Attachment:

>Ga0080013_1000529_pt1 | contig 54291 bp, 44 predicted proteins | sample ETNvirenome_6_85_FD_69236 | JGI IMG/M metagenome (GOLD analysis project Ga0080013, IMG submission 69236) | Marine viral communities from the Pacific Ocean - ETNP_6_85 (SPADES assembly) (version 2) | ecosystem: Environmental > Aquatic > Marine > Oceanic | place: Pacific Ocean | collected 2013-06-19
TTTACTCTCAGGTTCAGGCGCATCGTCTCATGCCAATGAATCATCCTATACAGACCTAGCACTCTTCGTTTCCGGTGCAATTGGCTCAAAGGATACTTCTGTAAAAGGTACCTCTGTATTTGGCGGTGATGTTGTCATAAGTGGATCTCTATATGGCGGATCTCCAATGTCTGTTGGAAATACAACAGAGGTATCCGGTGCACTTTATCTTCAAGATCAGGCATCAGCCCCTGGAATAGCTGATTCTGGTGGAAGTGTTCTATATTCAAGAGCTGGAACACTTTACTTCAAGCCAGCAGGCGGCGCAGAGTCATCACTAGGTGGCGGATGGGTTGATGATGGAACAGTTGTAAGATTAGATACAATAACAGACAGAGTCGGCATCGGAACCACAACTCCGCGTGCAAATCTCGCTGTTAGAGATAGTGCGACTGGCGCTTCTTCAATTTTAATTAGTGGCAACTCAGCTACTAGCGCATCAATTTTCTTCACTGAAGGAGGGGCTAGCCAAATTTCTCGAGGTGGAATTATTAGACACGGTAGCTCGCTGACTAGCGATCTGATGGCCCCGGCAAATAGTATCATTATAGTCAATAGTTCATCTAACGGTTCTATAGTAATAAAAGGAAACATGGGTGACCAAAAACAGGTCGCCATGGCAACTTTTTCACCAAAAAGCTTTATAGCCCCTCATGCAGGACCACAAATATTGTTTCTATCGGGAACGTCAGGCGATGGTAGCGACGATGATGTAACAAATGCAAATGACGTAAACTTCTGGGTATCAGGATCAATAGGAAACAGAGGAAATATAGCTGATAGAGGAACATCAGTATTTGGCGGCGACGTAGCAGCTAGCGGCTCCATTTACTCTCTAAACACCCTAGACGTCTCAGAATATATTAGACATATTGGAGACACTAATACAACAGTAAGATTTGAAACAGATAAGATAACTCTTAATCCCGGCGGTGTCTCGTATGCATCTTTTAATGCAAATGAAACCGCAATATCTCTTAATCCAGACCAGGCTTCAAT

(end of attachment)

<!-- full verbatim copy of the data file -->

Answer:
>Ga0080013_1000529_pt1 | contig 54291 bp, 44 predicted proteins | sample ETNvirenome_6_85_FD_69236 | JGI IMG/M metagenome (GOLD analysis project Ga0080013, IMG submission 69236) | Marine viral communities from the Pacific Ocean - ETNP_6_85 (SPADES assembly) (version 2) | ecosystem: Environmental > Aquatic > Marine > Oceanic | place: Pacific Ocean | collected 2013-06-19
TTTACTCTCAGGTTCAGGCGCATCGTCTCATGCCAATGAATCATCCTATACAGACCTAGCACTCTTCGTTTCCGGTGCAATTGGCTCAAAGGATACTTCTGTAAAAGGTACCTCTGTATTTGGCGGTGATGTTGTCATAAGTGGATCTCTATATGGCGGATCTCCAATGTCTGTTGGAAATACAACAGAGGTATCCGGTGCACTTTATCTTCAAGATCAGGCATCAGCCCCTGGAATAGCTGATTCTGGTGGAAGTGTTCTATATTCAAGAGCTGGAACACTTTACTTCAAGCCAGCAGGCGGCGCAGAGTCATCACTAGGTGGCGGATGGGTTGATGATGGAACAGTTGTAAGATTAGATACAATAACAGACAGAGTCGGCATCGGAACCACAACTCCGCGTGCAAATCTCGCTGTTAGAGATAGTGCGACTGGCGCTTCTTCAATTTTAATTAGTGGCAACTCAGCTACTAGCGCATCAATTTTCTTCACTGAAGGAGGGGCTAGCCAAATTTCTCGAGGTGGAATTATTAGACACGGTAGCTCGCTGACTAGCGATCTGATGGCCCCGGCAAATAGTATCATTATAGTCAATAGTTCATCTAACGGTTCTATAGTAATAAAAGGAAACATGGGTGACCAAAAACAGGTCGCCATGGCAACTTTTTCACCAAAAAGCTTTATAGCCCCTCATGCAGGACCACAAATATTGTTTCTATCGGGAACGTCAGGCGATGGTAGCGACGATGATGTAACAAATGCAAATGACGTAAACTTCTGGGTATCAGGATCAATAGGAAACAGAGGAAATATAGCTGATAGAGGAACATCAGTATTTGGCGGCGACGTAGCAGCTAGCGGCTCCATTTACTCTCTAAACACCCTAGACGTCTCAGAATATATTAGACATATTGGAGACACTAATACAACAGTAAGATTTGAAACAGATAAGATAACTCTTAATCCCGGCGGTGTCTCGTATGCATCTTTTAATGCAAATGAAACCGCAATATCTCTTAATCCAGACCAGGCTTCAAT